We have shared the advice from lookingafteryoureyes.org on some of the more common eye conditions we see in practice for:
Age Related Macular Degeneration
Age-related macular degeneration (AMD) is the leading cause of sight loss in the UK – affecting more than 600,000 people. However, most people with AMD can see well enough to get around.
The macula is an area at the back of your eye that is responsible for your central vision, most of your colour vision and making out fine detail. When the macula is damaged, it becomes harder to recognise faces, or to read or watch television. However, the edge of your vision (peripheral vision) is not normally affected.
There are two stages in AMD:
Early AMD is always dry AMD. This is when yellow deposits, known as drusen, build up behind the macula. Most people with early AMD have near normal vision. There is no treatment for early AMD. It is important to note that many people with early AMD do not progress to late AMD and will not develop sight loss.
Late AMD can ‘wet’ or ‘dry’. Around 10-15% of people with early AMD will develop wet AMD. This develops when abnormal blood vessels grow under the macula and leak blood or fluid, which leads to scarring and rapid loss of central vision. Wet AMD can develop very suddenly but it can now be treated if caught quickly. Fast referral to a hospital specialist is essential.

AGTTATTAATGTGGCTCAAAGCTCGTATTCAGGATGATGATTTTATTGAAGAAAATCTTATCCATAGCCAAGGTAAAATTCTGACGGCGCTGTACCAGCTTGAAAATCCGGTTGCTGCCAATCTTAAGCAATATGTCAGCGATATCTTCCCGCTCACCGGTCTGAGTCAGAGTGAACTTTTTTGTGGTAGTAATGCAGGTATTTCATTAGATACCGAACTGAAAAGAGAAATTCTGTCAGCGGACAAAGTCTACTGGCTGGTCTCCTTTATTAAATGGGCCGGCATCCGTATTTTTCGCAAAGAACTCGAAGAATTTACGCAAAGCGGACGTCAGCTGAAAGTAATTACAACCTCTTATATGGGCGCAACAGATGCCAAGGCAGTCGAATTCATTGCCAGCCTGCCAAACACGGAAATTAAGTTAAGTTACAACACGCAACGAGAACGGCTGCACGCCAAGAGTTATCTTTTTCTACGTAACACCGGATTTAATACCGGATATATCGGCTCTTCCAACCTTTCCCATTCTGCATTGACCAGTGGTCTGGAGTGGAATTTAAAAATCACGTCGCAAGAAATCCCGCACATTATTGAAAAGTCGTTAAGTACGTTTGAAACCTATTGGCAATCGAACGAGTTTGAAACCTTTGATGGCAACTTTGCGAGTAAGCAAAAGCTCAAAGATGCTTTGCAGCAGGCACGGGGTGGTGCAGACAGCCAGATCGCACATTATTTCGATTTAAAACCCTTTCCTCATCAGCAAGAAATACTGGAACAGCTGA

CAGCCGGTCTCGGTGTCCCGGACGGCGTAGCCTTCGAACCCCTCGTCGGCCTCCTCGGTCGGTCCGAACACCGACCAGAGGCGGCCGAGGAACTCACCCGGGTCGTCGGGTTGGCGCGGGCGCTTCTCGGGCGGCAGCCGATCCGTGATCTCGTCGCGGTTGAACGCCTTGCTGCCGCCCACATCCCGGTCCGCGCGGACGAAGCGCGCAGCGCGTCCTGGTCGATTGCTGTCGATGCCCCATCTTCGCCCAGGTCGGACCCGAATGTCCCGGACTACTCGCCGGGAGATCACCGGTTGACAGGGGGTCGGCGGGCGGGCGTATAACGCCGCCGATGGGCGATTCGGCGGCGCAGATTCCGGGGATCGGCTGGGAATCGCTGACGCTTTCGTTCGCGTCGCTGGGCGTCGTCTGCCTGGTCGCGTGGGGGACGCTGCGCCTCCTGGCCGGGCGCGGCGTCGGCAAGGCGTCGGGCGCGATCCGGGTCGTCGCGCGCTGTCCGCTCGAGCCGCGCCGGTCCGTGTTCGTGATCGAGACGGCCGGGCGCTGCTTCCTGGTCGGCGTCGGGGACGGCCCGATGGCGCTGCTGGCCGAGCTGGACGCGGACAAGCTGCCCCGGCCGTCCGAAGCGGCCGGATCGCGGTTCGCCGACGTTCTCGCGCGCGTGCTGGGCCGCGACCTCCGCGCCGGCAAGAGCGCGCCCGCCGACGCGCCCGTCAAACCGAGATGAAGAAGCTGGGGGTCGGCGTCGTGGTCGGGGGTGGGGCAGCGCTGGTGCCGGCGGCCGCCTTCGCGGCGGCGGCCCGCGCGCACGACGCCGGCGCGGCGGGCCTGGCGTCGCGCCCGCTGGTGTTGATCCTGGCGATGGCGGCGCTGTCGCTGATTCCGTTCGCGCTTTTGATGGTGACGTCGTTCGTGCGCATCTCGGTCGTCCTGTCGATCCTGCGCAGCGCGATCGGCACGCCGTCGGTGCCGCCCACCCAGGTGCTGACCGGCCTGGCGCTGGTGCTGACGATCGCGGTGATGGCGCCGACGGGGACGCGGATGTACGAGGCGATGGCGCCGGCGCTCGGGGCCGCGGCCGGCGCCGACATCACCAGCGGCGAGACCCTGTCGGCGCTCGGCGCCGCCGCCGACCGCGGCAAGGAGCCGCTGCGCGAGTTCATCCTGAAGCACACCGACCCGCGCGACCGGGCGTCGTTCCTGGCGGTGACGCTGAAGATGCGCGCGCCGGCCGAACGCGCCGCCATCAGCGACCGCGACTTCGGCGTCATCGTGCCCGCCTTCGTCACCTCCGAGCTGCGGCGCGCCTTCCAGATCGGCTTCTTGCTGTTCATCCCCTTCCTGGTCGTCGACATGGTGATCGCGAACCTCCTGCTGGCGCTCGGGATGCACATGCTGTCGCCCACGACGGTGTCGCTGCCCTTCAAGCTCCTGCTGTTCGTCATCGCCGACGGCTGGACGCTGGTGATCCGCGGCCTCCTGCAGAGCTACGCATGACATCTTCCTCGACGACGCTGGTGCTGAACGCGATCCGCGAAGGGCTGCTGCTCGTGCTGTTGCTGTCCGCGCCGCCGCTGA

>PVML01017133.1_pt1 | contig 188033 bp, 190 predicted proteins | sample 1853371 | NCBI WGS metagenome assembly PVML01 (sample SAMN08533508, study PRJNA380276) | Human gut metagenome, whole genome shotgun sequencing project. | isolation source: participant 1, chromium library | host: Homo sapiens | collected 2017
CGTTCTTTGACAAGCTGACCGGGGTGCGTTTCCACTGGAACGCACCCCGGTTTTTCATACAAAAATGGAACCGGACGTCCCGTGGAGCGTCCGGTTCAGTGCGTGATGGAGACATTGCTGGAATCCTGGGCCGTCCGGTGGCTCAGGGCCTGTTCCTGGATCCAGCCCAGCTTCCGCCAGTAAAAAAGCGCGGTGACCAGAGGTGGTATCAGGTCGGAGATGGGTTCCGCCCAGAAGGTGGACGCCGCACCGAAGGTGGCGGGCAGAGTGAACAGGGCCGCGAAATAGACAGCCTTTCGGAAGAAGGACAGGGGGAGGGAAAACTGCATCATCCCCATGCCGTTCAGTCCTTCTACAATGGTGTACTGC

Late dry AMD is called geographic atrophy and is quite rare. This is where you lose vision because the retina at your macula thins but there are no leaking blood vessels. There is no treatment for geographic atrophy.
The older we are the greater our risk of developing AMD. Around one in every 200 people has AMD at 60. However, by the age of 90 it affects one person in five. We are all living longer so the number of people affected is increasing. You are more at risk of developing AMD if you have a family history of the condition or already have it in one eye.
Here are some of the symptoms of AMD:
Straight lines may appear distorted or bent.
Cataracts are formed when the clear lens inside your eye becomes cloudy or misty. This is a gradual process that usually happens as we get older. It does not hurt. The early stages of a cataract do not necessarily affect your sight, but if your sight becomes very impaired you may be referred for surgery to replace the cataract with a clear artificial lens. This surgery is carried out under a local anaesthetic and has a very high success rate.
Cataracts mainly develop in those aged 65 or older. Younger people can develop cataracts following an injury to the eye. Some medical conditions such as diabetes, or taking some sorts of medication such as steroids, may also cause cataracts. Smokers are also more likely to develop cataracts than non-smokers and there may also be a link between UV rays (sunshine) and cataracts. A very small number of babies are born with a cataract.
If you have cataracts you may notice that your vision is less clear and distinct. Car headlights and streetlights can become dazzling, and you may experience difficulty moving from shade to sunlit areas. Colours may look faded or yellowed.
Many people with a cataract notice that they need to change the prescription for their glasses more often than they used to. If you are long-sighted, you may even notice that you need your glasses less than you did before you had the cataract!